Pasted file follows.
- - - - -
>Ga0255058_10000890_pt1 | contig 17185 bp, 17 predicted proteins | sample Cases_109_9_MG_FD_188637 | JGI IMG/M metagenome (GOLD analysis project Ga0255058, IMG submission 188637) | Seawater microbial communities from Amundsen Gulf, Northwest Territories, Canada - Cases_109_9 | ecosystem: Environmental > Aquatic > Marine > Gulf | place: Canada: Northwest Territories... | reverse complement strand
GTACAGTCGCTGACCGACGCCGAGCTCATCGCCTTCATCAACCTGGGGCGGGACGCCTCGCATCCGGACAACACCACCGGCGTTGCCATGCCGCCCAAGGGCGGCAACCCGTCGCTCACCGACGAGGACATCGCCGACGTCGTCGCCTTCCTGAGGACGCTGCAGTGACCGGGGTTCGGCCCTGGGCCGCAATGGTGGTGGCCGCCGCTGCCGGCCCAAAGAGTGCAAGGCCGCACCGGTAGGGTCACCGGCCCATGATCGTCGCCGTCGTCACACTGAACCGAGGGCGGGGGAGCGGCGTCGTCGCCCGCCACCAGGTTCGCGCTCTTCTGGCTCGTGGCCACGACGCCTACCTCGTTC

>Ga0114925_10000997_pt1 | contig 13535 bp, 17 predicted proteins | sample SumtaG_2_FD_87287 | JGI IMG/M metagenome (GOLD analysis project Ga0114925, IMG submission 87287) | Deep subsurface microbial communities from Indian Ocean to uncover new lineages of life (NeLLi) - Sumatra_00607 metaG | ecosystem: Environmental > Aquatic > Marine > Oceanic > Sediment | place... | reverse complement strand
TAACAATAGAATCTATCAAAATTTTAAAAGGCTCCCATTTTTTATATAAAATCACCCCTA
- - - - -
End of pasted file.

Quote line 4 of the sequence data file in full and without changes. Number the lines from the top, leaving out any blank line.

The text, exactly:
TAACAATAGAATCTATCAAAATTTTAAAAGGCTCCCATTTTTTATATAAAATCACCCCTA